Author Topic: WVFC - West View Savings  (Read 4968 times)

indythinker85

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WVFC - West View Savings
« on: November 24, 2013, 10:07:58 AM »
« Last Edit: November 24, 2013, 10:35:19 AM by Parsad »


wellmont

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Re: WVFC - West View Savings
« Reply #1 on: November 24, 2013, 02:27:53 PM »
stilwell gets involved when he's sees marginally profitable low return banks that don't have big blocking ownership positions. Very good summation of this situation. he will probably file a 13-d if he can get hold of some more stock. this bank is not being managed for shareholders. it's being run  for the benefit of the CEO, who is enriching himself.
« Last Edit: November 24, 2013, 09:48:15 PM by wellmont »

oddballstocks

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Re: WVFC - West View Savings
« Reply #2 on: November 25, 2013, 06:15:51 AM »
Thanks for posting this, I am long shares.

Wellmont, I agree, Stilwell hones in on banks like this.  The biggest issue I see for WVFC is whether an activist can acquire enough shares on the open market.

If management were smart they would be buying back shares like crazy right now.  That would increase book value and earnings as well as fend off potential activists.  This was brought up at the meeting, the CEO said they do this from time to time with no plans on buying them back now.  They're more focus on paying a dividend which keeps their retired shareholder base happy, well, somewhat happy, most shareholders are frustrated about the dividend cut from a few years back.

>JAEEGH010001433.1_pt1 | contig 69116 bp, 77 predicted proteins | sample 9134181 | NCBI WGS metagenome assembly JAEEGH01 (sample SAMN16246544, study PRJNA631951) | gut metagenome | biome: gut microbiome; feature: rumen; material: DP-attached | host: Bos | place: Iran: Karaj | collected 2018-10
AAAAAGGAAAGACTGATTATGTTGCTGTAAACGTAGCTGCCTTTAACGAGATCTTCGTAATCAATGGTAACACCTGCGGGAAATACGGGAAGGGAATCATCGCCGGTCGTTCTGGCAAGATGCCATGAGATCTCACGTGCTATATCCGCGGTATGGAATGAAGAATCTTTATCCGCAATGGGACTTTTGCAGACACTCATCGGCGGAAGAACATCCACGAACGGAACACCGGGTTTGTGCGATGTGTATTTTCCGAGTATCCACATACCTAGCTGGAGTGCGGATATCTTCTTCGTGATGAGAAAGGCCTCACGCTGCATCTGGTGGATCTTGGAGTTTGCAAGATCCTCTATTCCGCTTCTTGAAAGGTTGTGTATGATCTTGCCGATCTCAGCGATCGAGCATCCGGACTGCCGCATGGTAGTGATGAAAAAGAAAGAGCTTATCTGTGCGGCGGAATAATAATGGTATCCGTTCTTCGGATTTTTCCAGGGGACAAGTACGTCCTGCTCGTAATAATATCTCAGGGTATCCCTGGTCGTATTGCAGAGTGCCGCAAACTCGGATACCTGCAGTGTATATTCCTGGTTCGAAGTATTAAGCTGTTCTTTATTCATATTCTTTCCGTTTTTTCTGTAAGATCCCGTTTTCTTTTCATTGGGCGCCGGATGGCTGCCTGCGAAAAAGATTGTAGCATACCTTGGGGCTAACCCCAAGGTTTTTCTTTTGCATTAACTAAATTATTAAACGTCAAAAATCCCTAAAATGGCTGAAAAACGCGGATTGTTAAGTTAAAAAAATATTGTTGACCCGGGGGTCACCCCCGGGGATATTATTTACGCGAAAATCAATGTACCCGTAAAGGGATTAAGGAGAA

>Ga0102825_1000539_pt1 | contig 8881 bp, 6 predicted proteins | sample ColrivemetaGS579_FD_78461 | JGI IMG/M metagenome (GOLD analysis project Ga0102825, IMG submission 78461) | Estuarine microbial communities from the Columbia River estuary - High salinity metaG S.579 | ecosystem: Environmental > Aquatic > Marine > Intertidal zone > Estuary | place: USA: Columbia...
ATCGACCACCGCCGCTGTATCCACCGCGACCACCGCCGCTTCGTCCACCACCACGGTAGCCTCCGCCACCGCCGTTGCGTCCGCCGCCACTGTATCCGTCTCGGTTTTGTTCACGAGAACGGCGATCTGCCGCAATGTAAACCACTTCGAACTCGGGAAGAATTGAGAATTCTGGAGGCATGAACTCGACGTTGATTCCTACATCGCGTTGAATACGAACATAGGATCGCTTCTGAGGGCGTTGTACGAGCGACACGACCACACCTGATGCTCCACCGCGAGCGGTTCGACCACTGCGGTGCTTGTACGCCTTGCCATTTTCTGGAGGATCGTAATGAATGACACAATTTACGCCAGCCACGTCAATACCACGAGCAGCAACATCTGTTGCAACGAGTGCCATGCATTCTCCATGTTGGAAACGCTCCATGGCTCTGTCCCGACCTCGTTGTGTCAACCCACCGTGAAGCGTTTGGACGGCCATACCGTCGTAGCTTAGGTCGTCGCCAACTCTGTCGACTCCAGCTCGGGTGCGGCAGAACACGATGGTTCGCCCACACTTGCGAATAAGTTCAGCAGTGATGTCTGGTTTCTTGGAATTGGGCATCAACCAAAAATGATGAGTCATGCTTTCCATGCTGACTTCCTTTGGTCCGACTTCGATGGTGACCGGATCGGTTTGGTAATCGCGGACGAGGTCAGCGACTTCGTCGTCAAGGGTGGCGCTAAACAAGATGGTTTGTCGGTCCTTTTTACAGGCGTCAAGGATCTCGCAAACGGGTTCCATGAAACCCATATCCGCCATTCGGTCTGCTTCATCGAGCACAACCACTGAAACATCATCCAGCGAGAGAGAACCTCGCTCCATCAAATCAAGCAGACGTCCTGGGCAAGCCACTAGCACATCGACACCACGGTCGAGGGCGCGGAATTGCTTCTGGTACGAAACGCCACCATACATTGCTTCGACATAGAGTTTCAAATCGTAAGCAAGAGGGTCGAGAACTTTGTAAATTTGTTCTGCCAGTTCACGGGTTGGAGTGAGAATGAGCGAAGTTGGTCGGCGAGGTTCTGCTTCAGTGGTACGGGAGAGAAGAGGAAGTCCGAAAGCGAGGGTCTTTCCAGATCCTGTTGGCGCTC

Nate
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mikazo

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Re: WVFC - West View Savings
« Reply #3 on: February 04, 2018, 01:07:31 PM »
I've been researching this bank and here's what I've noticed so far:

  • 0.92 Price/Book
  • Very low ROE (1.5%)
  • Very low non-performing loans
  • Improving efficiency ratio (66% in November 2016, 56% in November 2017) due to decreasing expenses and increasing net income
  • 70% of total assets are investment securities (corporate debt of large companies) and mortgage-backed securities
  • Rising interest rates probably explains the increase in investment security income
  • Only 22% of total assets are net loans receivable
  • 52% of liabilities are short-term FHLB loans

It seems to me like this bank is in the business of taking deposits and FHLB loans and investing them in corporate debt and MBS's, rather than loaning out the money. I don't know whether this is because of low demand for loans in their market area, or too-strict lending standards, or what.

The only value I can see here is a potential acquisition target for the bank's deposit base, which has stayed consistent for years.

I'm new to analyzing banks, so I'm curious what others think about this.

oddballstocks

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Re: WVFC - West View Savings
« Reply #4 on: February 05, 2018, 05:10:27 AM »
Mikazo,

This is correct.  I sold most of my position, my wife might still have shares, I'm not sure.

They are running a mini bond fund, growth constrained (because they refuse to lend) and earning a small spread.  I think at most they're probably worth 1x book, or where they're at now.
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mikazo

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Re: WVFC - West View Savings
« Reply #5 on: February 05, 2018, 07:38:29 AM »
Mikazo,

This is correct.  I sold most of my position, my wife might still have shares, I'm not sure.

They are running a mini bond fund, growth constrained (because they refuse to lend) and earning a small spread.  I think at most they're probably worth 1x book, or where they're at now.

Thank you for your input, much appreciated! Your book has taught me well, apparently ;)